I just saw an update on Facebook saying:

Watch Russell present LIVE at the 42nd Annual NAACP Image Awards. Tonight at 8/7c on FOX.

What does "8/7c" mean?

  • 1
    hollywood is on west coast, they should tell the west coast time atleast!
    – Lazer
    Mar 5, 2011 at 2:39
  • 7
    Just as an addition to the existing answers—shows at 8/7c air at a 3-hour time delay at 8 PM Pacific. These things are usually done by the networks in New York—for live shows, however, those of us on the West coast learn to subtract 3 hours.
    – waiwai933
    Mar 5, 2011 at 4:28

3 Answers 3


"8/7c" or "8 - 7 Central" means that this show is occurring at 8 o'clock Eastern Time, or 7 o'clock Central time. The reason Eastern Time is commonly omitted and "Central Time" / "c" is not is because most of the American population and much of American media apparatus is concentrated on the coasts of the country, mostly the East Coast actually, and thus Easterners are considered the "default"; that means shows first air for Eastern viewers, and they are also the demographic advertisers and television networks first accommodate for scheduling before other time zones. (Show performance at 8 - 11 PM is a hugely important metric for advertisers and the continued viability of network television shows; that time block is commonly known in the United States as prime time).

Eastern Time viewing and Central Time viewing are often scheduled together in network television programs, because simultaneity for them is not too unaccomodating. Mountain Time and Pacific viewers can and often are scheduled for their own separate block.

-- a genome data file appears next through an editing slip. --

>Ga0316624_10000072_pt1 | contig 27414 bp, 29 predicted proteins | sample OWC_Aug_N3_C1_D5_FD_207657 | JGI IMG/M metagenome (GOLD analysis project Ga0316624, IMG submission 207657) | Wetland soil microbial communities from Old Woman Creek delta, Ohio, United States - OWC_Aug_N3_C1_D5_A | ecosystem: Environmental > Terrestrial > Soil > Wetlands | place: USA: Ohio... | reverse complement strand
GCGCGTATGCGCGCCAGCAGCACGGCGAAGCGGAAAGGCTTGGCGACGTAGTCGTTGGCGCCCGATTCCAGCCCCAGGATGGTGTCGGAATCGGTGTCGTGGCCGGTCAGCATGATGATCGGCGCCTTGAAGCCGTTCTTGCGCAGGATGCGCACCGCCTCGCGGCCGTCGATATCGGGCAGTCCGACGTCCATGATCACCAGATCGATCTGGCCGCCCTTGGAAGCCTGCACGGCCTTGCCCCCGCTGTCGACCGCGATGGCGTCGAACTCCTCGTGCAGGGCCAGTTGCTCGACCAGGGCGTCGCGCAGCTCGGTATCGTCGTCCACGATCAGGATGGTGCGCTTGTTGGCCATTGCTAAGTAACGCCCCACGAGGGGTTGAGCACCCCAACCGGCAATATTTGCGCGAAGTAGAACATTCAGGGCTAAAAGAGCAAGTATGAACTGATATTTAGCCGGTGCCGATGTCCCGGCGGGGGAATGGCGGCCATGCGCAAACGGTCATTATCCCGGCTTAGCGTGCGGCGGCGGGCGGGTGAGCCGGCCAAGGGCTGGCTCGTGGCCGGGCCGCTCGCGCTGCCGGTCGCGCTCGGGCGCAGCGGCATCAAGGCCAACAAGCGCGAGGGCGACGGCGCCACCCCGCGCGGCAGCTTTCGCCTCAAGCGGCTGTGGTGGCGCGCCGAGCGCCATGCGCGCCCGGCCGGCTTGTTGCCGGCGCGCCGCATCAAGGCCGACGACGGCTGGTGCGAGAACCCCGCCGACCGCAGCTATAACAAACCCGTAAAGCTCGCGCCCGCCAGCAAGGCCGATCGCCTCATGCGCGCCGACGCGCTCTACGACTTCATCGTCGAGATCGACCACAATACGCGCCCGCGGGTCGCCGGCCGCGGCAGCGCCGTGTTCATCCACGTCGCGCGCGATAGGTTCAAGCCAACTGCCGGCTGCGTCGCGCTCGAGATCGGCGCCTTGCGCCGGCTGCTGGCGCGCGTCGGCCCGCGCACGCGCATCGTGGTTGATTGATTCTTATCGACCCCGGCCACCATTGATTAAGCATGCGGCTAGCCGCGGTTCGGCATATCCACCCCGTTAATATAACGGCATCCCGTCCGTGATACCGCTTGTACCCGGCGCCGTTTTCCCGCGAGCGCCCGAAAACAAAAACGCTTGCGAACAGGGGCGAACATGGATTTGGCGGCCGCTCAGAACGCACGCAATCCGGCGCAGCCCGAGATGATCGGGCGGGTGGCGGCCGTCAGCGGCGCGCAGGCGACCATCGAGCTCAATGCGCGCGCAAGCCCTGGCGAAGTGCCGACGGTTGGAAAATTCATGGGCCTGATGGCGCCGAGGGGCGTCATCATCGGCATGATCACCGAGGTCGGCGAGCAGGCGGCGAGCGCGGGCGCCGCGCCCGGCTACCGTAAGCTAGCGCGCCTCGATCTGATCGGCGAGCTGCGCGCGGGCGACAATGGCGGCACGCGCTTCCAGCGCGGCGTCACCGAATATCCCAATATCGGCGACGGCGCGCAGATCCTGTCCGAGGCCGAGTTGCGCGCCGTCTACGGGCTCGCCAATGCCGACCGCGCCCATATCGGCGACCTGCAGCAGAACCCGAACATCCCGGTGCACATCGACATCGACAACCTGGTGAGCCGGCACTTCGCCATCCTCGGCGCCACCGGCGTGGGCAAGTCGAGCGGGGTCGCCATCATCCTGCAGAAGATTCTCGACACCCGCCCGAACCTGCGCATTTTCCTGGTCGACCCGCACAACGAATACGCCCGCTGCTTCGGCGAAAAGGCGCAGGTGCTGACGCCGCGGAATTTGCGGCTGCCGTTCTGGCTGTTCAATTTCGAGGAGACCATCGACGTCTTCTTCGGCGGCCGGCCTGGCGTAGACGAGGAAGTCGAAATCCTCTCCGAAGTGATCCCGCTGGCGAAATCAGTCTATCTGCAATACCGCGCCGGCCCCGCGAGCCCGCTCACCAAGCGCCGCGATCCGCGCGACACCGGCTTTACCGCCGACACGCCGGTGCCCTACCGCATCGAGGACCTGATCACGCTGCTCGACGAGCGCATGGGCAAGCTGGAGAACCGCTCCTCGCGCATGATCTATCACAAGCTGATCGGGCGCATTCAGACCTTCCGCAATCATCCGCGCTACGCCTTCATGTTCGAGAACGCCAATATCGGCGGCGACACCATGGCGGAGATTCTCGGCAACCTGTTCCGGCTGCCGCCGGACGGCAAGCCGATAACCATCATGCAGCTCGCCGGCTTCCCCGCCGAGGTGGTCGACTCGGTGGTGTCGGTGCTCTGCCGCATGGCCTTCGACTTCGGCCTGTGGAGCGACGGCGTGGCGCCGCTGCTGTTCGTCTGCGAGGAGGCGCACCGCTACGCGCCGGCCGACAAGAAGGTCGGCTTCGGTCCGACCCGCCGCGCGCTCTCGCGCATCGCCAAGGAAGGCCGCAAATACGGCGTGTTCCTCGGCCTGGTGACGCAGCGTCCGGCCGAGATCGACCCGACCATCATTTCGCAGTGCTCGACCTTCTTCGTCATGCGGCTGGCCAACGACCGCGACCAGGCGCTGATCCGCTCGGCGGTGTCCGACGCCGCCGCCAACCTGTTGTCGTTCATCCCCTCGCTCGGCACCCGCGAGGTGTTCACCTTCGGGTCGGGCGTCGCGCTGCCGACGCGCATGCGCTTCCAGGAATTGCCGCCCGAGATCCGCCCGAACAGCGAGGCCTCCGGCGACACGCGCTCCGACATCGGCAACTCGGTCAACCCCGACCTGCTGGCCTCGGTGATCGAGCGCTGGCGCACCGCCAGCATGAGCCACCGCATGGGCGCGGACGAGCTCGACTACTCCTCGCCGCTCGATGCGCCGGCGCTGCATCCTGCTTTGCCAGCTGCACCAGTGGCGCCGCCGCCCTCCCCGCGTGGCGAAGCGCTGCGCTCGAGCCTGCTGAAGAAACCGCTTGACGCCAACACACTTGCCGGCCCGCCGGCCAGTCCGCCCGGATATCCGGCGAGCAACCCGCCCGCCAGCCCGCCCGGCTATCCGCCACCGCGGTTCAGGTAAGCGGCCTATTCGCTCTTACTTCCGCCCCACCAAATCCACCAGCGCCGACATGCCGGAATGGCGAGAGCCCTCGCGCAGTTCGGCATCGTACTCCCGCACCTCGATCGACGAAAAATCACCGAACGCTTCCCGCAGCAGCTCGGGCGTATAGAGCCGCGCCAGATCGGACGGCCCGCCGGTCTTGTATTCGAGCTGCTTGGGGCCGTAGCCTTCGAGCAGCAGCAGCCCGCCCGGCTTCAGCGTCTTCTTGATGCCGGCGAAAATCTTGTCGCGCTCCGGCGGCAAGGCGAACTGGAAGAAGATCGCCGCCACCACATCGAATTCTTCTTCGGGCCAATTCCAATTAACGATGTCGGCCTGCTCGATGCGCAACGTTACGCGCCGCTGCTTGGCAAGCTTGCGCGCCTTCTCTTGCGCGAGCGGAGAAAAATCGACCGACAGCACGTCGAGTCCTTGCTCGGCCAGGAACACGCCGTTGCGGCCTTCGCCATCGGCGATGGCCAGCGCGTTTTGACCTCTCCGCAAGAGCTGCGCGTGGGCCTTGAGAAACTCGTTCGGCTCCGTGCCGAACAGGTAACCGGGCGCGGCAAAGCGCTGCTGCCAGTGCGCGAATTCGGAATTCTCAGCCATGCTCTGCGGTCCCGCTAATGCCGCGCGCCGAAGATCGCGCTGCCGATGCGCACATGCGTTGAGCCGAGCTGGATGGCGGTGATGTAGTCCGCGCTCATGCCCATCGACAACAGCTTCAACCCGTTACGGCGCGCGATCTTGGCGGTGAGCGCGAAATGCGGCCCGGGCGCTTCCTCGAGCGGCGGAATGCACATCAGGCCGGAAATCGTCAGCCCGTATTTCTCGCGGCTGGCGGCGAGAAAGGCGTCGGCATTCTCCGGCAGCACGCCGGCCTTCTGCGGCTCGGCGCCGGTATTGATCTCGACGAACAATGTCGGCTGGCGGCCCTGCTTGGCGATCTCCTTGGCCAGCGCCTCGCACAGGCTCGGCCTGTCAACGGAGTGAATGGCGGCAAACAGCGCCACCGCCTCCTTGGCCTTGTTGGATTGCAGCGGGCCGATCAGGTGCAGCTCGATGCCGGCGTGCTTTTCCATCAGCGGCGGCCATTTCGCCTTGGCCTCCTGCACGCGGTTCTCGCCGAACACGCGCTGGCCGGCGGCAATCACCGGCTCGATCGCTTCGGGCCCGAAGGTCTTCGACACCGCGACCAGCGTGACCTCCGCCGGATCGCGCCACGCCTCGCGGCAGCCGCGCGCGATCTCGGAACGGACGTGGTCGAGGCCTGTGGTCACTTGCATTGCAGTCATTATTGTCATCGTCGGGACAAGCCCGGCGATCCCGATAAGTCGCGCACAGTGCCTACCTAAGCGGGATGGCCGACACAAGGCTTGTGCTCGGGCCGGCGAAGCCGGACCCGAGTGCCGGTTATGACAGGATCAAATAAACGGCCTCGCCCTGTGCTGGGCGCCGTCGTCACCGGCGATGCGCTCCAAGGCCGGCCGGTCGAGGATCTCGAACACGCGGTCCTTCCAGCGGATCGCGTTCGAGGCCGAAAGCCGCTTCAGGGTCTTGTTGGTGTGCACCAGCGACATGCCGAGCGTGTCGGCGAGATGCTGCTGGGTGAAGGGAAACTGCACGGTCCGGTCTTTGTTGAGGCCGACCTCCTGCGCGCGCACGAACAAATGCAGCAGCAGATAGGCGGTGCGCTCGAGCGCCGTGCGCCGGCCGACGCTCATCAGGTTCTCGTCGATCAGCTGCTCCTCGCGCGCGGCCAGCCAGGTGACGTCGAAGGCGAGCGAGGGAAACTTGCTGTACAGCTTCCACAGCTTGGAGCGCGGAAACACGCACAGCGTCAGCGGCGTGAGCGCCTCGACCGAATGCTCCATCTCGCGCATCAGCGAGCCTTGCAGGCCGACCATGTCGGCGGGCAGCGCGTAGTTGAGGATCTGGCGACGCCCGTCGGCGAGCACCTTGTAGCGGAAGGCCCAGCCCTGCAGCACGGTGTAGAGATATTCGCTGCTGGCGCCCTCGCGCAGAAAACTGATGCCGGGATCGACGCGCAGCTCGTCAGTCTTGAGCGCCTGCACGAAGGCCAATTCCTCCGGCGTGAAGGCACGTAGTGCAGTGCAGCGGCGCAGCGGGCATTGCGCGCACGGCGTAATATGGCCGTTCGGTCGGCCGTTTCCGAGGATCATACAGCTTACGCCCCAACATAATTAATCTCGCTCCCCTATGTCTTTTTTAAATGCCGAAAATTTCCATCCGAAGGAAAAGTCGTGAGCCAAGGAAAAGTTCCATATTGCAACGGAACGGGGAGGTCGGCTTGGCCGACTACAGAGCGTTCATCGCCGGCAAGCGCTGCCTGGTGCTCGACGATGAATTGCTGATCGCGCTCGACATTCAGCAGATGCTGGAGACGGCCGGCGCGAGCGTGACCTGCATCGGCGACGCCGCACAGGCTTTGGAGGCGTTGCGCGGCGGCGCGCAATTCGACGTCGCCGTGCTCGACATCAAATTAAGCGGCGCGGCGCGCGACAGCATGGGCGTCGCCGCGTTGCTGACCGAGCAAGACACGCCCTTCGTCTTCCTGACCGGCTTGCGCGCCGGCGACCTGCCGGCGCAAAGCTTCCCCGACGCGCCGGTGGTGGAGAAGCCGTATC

• 1
    What about west coast viewers? Also, why can't they broadcast the show at the same time in all zones? For example, 8pm in every zone?
    – Lazer
    Mar 5, 2011 at 2:37
  • 3
    @Lazer Some shows, in fact, aren't run concurrently. But note that the NAACP Image Awards are a live event; watching major events simultaneously requires people in different time zones to have varying amounts of the sun's rays reaching them at a single point in time (e.g., the reason we invented time zones, we have no universal, global, time; it would be strange to wake up everday at 4 AM to go to work in say, California ;-)).
    – Uticensis
    Mar 5, 2011 at 2:44
  • ah.. missed the LIVE part. Btw, New Zealand invented timezones :)
    – Lazer
    Mar 5, 2011 at 2:50
  • 3
    The important part being the media apparatus. Central has plenty of population (Chicago, Houston, Dallas, etc.), but we still get treated as a second-class timezone because the networks are based in New York.
    – Dan
    Mar 5, 2011 at 3:42
  • 8
    The scheduling habit is a holdover from the radio days, believe it or not. The old major AM networks only needed a small handful of transmission sites, some emitting as much as a quarter of a million watts, to cover all of the Eastern and Central time zone in the US (and really tear a hole in Canadian reception while they were at it, by the way). Although over-the-air television is much shorter range (so the common schedule wasn't necessary anymore), you try telling the people in Chicago that they're getting the "latest" news an hour later than New York from this day forward.